How to Make an Out-of-the-Ordinary T-Shirt Quilt: Part Onecomments (30) September 7th, 2012
I've always loved the idea of a T-shirt quilt, the memories all sewn together to warm you in the cool night or to sit on at a picnic, but I've never been a huge fan of their look. It took me a while to figure out how I wanted it to look, but I think I came up with a plan. Inspired by log cabin quilt blocks and the work of Piet Mondrian, I improvised a pattern that is both traditional and modern, beautiful and full of memories. This post is all about making the quilt front; next week, we'll do the quilting.
Want to make some memories of your own?
|Get more T-shirt projects:
• How to Restyle a T-Shirt into a Ruffly Cardigan
• How to Upcycle a T-Shirt into a Cardigan
• How to Crochet a Rug out of T-Shirts
• How to Make a Headband from an Old T-Shirt
Here's what you'll need:
- Old T-shirts (I used about 20)
- Rotary cutter and mat
- Quilting grid (I used an 8-1/2-inch by 24-inch grid)
- Paper and pencil
- Straight pins
- Sewing machine
- Thread in a neutral color (I used gray)
- Iron and ironing board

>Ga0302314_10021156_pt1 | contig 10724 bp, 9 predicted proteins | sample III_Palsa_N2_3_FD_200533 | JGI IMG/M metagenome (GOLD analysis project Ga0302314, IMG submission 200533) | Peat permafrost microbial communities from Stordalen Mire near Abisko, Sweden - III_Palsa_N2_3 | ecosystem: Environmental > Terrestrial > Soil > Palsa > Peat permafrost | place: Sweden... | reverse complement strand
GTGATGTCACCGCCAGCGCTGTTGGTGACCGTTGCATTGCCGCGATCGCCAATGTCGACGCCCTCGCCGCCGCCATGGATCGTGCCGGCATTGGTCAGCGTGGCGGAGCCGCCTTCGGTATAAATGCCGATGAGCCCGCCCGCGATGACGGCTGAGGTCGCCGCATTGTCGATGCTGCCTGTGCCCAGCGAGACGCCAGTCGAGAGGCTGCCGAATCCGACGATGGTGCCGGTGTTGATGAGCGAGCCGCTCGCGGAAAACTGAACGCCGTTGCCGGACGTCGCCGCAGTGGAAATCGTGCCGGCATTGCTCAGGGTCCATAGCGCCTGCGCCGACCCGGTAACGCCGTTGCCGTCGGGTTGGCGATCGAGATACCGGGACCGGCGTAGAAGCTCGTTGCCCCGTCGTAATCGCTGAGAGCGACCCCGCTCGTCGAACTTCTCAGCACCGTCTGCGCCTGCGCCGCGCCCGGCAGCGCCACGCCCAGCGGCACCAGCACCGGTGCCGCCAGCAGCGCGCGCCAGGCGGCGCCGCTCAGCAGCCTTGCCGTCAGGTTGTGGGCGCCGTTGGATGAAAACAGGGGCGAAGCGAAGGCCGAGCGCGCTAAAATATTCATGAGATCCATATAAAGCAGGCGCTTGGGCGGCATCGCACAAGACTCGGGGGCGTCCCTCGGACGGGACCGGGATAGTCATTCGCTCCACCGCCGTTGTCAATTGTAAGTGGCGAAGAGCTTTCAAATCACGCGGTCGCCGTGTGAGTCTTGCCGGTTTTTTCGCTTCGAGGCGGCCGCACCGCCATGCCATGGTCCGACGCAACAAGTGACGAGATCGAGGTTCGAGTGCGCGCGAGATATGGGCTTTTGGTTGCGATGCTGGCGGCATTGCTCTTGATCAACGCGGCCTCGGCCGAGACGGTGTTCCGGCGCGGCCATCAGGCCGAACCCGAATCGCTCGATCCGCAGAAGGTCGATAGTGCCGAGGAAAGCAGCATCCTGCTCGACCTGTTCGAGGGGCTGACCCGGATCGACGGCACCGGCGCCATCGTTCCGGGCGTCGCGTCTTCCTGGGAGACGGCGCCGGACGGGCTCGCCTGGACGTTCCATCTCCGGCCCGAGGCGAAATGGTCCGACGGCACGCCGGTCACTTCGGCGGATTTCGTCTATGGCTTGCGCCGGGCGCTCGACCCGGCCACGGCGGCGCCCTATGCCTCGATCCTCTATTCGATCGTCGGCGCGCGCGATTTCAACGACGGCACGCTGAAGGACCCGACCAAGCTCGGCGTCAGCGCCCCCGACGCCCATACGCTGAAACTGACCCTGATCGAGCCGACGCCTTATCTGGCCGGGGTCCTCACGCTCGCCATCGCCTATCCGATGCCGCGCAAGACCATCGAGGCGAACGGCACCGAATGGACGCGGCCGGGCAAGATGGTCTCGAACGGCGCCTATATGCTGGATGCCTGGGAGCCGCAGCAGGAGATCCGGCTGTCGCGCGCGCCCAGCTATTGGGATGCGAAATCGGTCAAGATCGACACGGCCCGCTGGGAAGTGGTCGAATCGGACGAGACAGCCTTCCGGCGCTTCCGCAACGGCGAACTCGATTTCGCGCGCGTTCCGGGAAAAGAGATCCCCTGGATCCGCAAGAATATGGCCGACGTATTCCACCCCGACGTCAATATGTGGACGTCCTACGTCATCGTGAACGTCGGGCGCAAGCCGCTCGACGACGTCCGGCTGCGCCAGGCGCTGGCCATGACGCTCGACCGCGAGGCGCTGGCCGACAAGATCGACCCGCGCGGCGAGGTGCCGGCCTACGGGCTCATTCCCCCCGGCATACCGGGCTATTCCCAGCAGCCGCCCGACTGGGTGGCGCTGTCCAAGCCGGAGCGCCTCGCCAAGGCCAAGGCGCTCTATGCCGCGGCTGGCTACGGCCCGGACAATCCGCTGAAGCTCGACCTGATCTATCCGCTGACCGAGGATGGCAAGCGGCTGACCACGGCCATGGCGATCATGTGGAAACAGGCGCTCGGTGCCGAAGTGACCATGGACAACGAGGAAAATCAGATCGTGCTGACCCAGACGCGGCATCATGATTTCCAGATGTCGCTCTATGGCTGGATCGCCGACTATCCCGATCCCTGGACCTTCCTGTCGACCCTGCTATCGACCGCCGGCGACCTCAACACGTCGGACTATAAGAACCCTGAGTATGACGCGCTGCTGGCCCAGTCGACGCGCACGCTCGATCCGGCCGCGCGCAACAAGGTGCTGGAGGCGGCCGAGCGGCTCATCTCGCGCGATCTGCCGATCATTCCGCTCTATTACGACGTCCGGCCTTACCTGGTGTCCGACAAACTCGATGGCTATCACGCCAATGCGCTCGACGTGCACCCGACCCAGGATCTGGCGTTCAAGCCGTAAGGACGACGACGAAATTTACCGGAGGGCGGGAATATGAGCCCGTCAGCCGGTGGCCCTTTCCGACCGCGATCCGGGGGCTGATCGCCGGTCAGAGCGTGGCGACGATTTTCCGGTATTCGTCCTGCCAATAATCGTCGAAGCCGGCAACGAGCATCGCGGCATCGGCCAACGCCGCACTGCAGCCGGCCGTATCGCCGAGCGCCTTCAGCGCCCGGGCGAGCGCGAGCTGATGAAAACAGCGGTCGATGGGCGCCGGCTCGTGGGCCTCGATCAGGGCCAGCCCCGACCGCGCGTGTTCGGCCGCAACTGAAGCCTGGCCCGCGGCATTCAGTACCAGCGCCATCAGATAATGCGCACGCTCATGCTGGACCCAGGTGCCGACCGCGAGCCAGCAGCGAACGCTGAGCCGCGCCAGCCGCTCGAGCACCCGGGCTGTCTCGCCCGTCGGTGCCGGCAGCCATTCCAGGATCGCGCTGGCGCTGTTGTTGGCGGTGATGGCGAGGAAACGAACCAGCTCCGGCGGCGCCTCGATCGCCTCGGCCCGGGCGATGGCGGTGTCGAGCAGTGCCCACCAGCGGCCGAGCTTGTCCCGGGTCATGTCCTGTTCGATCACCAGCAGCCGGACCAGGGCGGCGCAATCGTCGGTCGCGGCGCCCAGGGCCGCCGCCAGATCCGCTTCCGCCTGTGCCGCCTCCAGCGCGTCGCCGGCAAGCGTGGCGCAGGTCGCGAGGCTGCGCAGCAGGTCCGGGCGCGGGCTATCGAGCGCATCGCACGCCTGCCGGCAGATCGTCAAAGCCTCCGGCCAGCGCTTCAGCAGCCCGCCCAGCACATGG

To make up for the difference in the sizes of the shirt graphics, I kept most of the accent strips the same width, 3 inches (3-3/4 inches with the seam allowance on either side).
Because I'm so bad at math, and the style of this quilt is so improvised, I built the blocks at my machine starting small, like the block above. Once the pieces were sewn together, I cut the pieces to complete the block. I did this for the whole quilt; if it's easier for you to lay out your whole quilt before sewing, you can do that, too.
To make the quilt, I joined three blocks together to form a row. The finished front is made from four of these rows and measures about 60 inches by 80 inches, not a standard size but great for a throw.
Next week we quilt! Then it's off to the festival concert, comfy and unique!
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